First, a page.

Is your c suite, or your brief from them, limiting your CX potential?


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Customer experience (CX) is the buzzword on everyone’s lips. HBR articles, McKinsey and Accenture reports all assert that CX is a key area of focus for senior leaders. We’re also seeing a demand to speak at an increasing number of CX events worldwide, and there are more CXO’s being installed in larger companies.

That said, whilst activity and “noise” on CX is increasing, this isn’t necessarily matched by the level of business-wide understanding of what a customer experience actually involves. The definition, scope and impact can vary greatly, even amongst the senior leadership level in the same company.

In the rush to drive action (not necessarily outcomes), some briefs and RFPs are being circulated without a clear understanding of CX, the proper “do now, do next, do later” planning and customer or competitor context behind them. Effective CX requires effective cross business collaboration. As a consequence, it can be hard and regularly fails, so lack of clarity and planning at the key starting stages will curtail the potential success of a nascent programme.

Think of the story about three men in the dark, encountering an elephant. One man feels only the elephant’s trunk, and thinks it’s a branch. One feels only the elephant’s ear, and thinks it’s a fan. The last feels only the elephant’s tail, and thinks it’s a rope. Just as it is possible to only understand what an elephant is by turning the light on and understanding the entire animal, it is only possible to implement an effective CX plan by understanding the end-to-end experience for customers. And, how employees engage with this and a clear view of the scope and the whole picture of what a CX programme can accomplish.

As a discipline, CX is still young, and people’s direct experiences of it will vary from role to role and person to person. To one person, it’s a CRM database. To another board member, it may be a survey of customer attitudes. There will not only be different levels of understanding but also different levels of credibility and confidence in the CX program and those leading it. So, how can businesses keen to improve their CX, efficiently plan to improve their customer experience with fully open minds, and reap the rewards of a successful ongoing transformation?

First, it’s essential that CX starts small. A best case scenario would involve a “tuned in” business leader, or where there’s “blood on the floor”: ideally both. The business has little to lose and a lot of motivation to change and adopt CX tools and approaches to tackle this problem.

Proof points provide meaningful context, build credibility, confidence and potentially momentum. With hard evidence, everyone, from uppermost senior leadership on down, has an “in company” example of CX. They can then understand and start to buy into the full potential, the scope and capabilities required for the effective design, deployment and optimisation of the rational and emotional components of an end to end CX.

Defining the challenge, getting started on proof points, establishing CX governance and in so doing effectively “educating” the management team on the whole CX picture is key. So for a programme to be set up effectively, consider rethinking the brief, make it action focussed (“do now, do next, do later”) with the emphasis on pilots and learning.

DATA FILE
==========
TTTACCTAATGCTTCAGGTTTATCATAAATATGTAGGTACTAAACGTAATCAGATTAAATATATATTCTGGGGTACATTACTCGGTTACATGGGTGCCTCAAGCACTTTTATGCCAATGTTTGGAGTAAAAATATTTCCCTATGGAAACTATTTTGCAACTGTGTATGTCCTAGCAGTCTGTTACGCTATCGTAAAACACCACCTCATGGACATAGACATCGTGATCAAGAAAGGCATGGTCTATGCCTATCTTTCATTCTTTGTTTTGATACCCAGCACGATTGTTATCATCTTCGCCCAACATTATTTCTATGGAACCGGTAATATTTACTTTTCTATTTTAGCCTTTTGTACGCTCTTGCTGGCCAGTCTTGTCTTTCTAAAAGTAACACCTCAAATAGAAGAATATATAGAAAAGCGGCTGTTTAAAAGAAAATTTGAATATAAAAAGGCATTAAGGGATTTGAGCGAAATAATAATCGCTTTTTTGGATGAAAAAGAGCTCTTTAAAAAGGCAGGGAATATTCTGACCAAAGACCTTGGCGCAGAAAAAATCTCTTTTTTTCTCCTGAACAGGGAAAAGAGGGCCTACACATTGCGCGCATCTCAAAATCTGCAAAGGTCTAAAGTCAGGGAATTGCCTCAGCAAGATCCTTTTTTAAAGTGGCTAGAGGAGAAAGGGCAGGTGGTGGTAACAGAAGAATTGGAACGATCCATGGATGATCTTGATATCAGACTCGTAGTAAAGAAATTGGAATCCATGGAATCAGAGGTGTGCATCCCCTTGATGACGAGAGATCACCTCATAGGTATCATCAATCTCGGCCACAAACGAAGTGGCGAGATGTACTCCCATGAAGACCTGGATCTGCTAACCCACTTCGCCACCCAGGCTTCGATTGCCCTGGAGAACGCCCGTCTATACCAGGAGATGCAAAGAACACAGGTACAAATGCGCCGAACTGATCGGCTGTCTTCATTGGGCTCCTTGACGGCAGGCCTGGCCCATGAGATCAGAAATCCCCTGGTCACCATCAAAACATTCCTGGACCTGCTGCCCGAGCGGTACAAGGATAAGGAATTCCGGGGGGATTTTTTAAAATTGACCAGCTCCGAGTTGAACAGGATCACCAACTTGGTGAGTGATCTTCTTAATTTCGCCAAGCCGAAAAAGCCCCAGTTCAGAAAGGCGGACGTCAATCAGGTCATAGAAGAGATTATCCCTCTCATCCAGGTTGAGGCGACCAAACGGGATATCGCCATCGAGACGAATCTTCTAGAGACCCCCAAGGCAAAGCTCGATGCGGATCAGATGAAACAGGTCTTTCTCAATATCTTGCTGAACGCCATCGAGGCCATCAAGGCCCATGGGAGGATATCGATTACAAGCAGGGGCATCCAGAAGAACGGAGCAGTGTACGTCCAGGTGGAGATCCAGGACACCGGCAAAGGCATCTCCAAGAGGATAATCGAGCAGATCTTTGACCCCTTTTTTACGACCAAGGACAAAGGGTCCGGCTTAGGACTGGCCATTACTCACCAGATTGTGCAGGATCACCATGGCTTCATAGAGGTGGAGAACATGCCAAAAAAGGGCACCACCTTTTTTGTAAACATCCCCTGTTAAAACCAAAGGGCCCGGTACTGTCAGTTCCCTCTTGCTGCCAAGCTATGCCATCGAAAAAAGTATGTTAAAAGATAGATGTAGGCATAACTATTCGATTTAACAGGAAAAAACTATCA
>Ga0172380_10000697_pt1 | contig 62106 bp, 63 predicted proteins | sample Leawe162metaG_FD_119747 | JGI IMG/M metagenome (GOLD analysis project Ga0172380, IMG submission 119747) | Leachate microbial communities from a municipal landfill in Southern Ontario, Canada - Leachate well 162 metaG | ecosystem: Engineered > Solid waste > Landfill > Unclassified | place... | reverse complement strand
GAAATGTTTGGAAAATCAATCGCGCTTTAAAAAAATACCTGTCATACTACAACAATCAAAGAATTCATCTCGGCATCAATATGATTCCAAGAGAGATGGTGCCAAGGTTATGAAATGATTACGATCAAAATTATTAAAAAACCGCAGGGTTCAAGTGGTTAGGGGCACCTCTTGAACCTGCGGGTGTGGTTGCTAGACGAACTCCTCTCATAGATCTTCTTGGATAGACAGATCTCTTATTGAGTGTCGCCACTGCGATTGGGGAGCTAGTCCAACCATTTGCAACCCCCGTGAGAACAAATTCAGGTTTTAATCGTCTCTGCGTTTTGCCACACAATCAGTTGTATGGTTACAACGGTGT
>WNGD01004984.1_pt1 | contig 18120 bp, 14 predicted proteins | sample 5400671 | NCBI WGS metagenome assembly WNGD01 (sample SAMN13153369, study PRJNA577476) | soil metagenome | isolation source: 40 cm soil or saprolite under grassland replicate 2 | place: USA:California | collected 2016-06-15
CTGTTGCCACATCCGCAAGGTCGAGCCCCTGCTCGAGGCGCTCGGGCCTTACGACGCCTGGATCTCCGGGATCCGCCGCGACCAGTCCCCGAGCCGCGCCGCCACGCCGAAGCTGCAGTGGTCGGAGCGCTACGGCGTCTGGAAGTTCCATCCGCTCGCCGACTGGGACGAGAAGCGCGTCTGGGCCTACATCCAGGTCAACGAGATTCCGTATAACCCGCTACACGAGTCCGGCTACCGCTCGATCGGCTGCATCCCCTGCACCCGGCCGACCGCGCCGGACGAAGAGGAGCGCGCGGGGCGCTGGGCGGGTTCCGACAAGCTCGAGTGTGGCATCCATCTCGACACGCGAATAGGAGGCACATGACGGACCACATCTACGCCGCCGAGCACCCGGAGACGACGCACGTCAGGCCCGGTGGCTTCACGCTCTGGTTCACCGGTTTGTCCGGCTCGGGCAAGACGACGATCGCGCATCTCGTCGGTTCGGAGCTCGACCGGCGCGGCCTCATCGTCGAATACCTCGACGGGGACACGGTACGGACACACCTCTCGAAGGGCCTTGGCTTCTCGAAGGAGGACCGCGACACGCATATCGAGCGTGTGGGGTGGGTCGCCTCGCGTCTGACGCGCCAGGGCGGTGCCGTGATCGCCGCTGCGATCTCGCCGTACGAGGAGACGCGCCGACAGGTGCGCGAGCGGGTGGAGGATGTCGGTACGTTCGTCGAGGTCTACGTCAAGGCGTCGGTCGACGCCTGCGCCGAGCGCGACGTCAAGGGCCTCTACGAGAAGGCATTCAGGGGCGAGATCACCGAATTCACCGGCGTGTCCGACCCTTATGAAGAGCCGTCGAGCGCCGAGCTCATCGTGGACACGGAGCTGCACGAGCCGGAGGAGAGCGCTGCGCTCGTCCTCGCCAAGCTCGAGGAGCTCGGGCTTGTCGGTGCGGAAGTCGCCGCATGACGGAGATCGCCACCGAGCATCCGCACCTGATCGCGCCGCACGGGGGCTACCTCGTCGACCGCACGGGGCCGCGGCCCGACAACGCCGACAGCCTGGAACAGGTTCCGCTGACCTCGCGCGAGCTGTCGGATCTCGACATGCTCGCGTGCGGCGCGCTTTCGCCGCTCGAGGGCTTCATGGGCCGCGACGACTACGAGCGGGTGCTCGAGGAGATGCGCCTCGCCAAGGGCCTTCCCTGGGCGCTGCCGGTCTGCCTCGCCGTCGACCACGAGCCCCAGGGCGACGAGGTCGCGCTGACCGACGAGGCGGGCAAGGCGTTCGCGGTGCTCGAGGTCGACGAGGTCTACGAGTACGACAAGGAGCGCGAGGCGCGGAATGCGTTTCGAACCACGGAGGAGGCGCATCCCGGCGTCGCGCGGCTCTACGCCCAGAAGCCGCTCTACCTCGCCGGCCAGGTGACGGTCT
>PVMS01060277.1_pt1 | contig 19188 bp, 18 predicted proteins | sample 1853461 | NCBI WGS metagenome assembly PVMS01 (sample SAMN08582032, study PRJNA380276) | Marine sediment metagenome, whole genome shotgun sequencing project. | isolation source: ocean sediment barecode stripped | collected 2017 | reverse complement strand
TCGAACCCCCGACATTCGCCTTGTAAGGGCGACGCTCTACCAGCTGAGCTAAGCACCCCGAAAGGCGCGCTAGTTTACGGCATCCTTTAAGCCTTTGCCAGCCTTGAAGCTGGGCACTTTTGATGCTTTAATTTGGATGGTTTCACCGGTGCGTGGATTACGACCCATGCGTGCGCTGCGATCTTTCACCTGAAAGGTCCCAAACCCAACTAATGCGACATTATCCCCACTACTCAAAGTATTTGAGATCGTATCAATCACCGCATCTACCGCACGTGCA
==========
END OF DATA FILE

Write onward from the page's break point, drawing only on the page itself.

CX also needs to be approached from an employee perspective, so it can be understood and embraced by every area of a business, and every member of the board needs to understand how it touches their area of responsibility. So as well as taking functional responsibility for their part of the experience they need to look at CX and understand it together as a leadership team – have a clear view of an ideal future customer, plan back from there how long it may take to get there, and think about the “proof points” to deliver on that journey.

Its key for any leadership team to take external perspectives to ensure they’re not going down the same path: listening to employees, customers, (direct and indirect) competitors from outside the business in this process can be useful in keeping the brief for CX focussed on what’s going to deliver value. Establishing appropriate governance to own the overall strategy, the brand goals, and to regularly review delivery of the CX strategy is a capability the organisation needs to develop over time. Ongoing benchmarking of progress of the organisation by the leadership team should help to keep CX delivery and its potential front of mind.

CX may seem like a tricky and daunting task. However, starting small, learning, and accumulating proof points is proven to be a successful strategy. Building a map of the current customer experience across all customer touchpoints, in every environment, across physical and digital, is a good place to start. Using the customer map helps businesses to understand key moments of truth and potential pain points in the customer journey, and identify high leverage actions to address these areas and give highest returns on effort.

David Hicks
David was founder and CEO of Mulberry Consulting, the largest international Customer Experience consulting business. He led the business for over 12 years, taking it from startup to a global player with a Fortune 500 client base. With experience spanning roles as Board member of CTAM, CEO of QCI Inc (Part of OgilvyOne), and Marketing & Strategy Director at Royal Mail,David is often retained by SVP's and CEO's of some of the world's largest organisations to advise on customer-centred change in the telco, financial, auto, retail, publishing and technology sectors.


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